Whether it was for show or
commentary, we are not to know–
but as a march of tourists walks
down from the old Malay territory,
there is a man shooing his
toddler son off of the street into
the weedy field that slopes on down
until the town itself turns flatside out.
“Go into the Bush, boy!”
his hoarse voice echoes in the
quiet dusk “you are an
African Boy! You are come
from the Bush, you belong there!
Mr. Mandela would put you in the middle
of the city or on top of the rainbow,
but you are to go into the bush!
Some of the tourists catch sight
of the child’s mother unfolding
a cardboard box
for the night’s lullabies.
A few of them exchange belly-full
glances, not sure of what to make
of this new spectacle, but they all go on
marching on, and whether they march down
the hill toward the Rainbow Nation
in the shining light of God or
whether they simply march for show
and for commentary, we are not to know.
At the very point where Milton
crosses Arnold, I am peering
into a house window, trying to decide
if 63 Milton is just across the street
from 62 and 64 when a man behind me
says, “Hello?” I turn and he tips
his hat–a grey Brer’ Rabbit looking thing,
all dusty–to me. We shake hands and he
gives his name, which I immediately forget.
He gestures to the haggard old man a few
steps behind him–an uncle, whose name
I forget almost as quickly. “I see you
drive a fine car, sir,’ he says, mistaking
the yard I’m trespassing on for my own.
When I try to explain that it is not my yard,
he only asks if I speak Afrikaans, but since
I do not, he struggles on in English, telling
me that he and his Uncle have nothing, but they
are very hungry. Before he even finishes his
next question, I am again aware that we are
on private property and quickly hand him
the few Rand I have in my pocket.
“Oh, thank you sir, thank you, baas!”
he says in his best I’m-sorry-Apartheid-is-over-
can-call-me-Kaffir voice, and just as I turn
my head away, ready to forget him for good, he
continues with, “Thank you, master!”
I turn back, more quickly than I mean to, and look
at his Brer Rabbit hat, his Tar-Baby grin, but can’t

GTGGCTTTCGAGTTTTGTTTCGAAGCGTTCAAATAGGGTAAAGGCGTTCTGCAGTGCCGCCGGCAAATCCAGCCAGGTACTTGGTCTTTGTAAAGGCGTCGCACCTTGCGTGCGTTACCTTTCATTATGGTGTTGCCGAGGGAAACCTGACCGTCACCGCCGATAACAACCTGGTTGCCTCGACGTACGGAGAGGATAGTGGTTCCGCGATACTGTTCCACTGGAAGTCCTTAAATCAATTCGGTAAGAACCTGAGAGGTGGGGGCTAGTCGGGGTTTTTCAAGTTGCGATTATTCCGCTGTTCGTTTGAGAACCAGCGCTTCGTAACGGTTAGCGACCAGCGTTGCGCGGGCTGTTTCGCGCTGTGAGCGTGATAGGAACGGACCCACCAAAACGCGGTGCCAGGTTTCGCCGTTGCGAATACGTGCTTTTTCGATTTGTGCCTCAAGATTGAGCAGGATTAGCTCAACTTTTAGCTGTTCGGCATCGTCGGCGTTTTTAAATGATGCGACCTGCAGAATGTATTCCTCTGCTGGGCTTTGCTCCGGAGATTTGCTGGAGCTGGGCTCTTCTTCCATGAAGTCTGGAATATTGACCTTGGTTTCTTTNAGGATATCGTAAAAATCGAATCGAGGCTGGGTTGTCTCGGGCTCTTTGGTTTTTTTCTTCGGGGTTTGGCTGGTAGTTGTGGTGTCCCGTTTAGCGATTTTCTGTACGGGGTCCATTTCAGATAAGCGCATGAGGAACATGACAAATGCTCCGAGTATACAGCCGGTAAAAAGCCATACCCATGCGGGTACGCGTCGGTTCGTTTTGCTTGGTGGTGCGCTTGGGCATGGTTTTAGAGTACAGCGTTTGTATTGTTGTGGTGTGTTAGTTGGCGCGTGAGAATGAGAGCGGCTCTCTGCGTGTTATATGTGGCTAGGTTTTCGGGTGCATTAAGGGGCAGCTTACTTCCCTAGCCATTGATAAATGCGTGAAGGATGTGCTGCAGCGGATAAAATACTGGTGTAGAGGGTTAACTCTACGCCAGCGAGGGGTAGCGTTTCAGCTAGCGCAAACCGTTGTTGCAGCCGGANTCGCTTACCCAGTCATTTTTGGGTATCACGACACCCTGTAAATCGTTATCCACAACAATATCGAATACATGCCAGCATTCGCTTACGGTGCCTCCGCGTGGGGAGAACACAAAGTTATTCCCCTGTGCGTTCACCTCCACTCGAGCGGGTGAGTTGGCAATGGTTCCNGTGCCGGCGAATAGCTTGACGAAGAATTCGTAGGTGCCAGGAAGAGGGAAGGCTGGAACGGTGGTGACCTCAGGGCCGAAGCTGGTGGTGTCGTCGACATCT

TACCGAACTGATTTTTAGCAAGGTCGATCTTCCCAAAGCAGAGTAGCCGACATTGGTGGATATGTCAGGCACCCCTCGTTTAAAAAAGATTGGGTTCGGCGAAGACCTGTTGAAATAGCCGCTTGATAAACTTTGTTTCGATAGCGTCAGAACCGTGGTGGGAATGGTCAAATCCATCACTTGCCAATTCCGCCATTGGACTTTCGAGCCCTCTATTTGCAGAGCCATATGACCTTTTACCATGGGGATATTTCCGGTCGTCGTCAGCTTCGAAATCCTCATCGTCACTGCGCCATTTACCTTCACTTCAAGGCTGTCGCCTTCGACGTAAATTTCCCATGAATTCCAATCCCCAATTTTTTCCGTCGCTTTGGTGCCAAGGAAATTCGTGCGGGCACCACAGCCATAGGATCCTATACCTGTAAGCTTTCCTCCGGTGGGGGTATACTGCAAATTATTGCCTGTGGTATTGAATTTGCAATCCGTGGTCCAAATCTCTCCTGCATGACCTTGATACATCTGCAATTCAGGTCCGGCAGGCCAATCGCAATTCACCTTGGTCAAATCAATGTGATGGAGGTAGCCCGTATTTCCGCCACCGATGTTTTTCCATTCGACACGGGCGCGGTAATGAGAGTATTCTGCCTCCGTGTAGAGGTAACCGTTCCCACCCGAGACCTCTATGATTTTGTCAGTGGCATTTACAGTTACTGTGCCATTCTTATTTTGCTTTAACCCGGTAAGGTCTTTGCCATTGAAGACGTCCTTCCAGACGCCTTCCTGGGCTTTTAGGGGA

bring myself to look deep enough into his eyes
to read what sort of hate or canniness for the sake
of survival might be there. His smile widens, widens
and he leaves. Minutes later, I follow, as soon as
the woman behind the house’s gated door tells me that
I am on the wrong end of the street and that she is
sorry, but she cannot help me any further.
Just before I turn onto Rye Road,
an old woman approaches me, dressed
all in blue, sweats and a bandana on the
hottest day in weeks. Her hair is matted and
nappy, her lips bloodied, chapped, her eyes
nearly blank. I am carrying a bottle of water, still quite
thirsty. She begins to talk, but it is either in Afrikaans
or her accent is too thick or I simply do not want to listen.
All I make out is her first word–“Master.” It makes me sick
to my stomach, as it always does. I pull out the fifty-seven
cents in my pocket–change from purchasing my water. When I give
it to her, she stares me too-straight in the face and says, “No,
Master, Water.” I consider for a second. I look at
her chapped, bloodied lips, probably infected. I take the
cap off of my bottle, use it as a tiny cup, fill it twice, watch
her slurp it down each time, then go on her way.
Then I fumble with the empty cap, thinking
Sickness! Infection! Germs! Blood!
then a new thought:
I think of pristine white water fountains
considered too clean for Tennessee Negro lips
and Alabama Colored tongues. And I look at
the bottle I wanted to keep clean for my own lips
on such a hot day. And I think of George Wallace
and F.W. DeKlerk, of the time I rode a city bus
in Lexington with Jim McDaniel, the shop teacher
who remarked that the last time he had ridden a bus
was at the height of segregation. I think for a second
When I was thirsty, you gave me a drink. I consider my
bottle, the lilies, and the difference between a drink and
two slurps. I think of a letter to Mr. Mandela, just a few months
retired, about who I am and where I am and how can anyone even
keep track of the too-many names, much less each hair on each head.
And I think about grace and giving and sin and self and good and God
and again, I consider the lilies, though for the life of me,
there is not one in sight.
I wrote this poem, previously published in Ceteris Paribus, an E-zine co-edited by Jim Carls, while serving as an intern at the Quaker Peace Centre in Cape Town, South Africa. I like reading stuff written by a much younger version of myself–I’d probably write this in a very different way today, but decided, unlike a few of the revised poems I’ve included in this blog, to make minor changes. In many ways, this is a poem about a twenty-something kid going to school in the heart of the south (Nashville) and making the connections between the American South and South Africa, historically, sociologically, and psychologically (and Literarily–I read so many South African novels while I was there and kept thinking about Tennessee Willams and Faulkner). There is more naivete, clumsiness, insensitivity on display than there is insightfulness, though looking back at the piece, I do have to say there are technical mirrors/parallels in the first two sections that made me proud as a writer.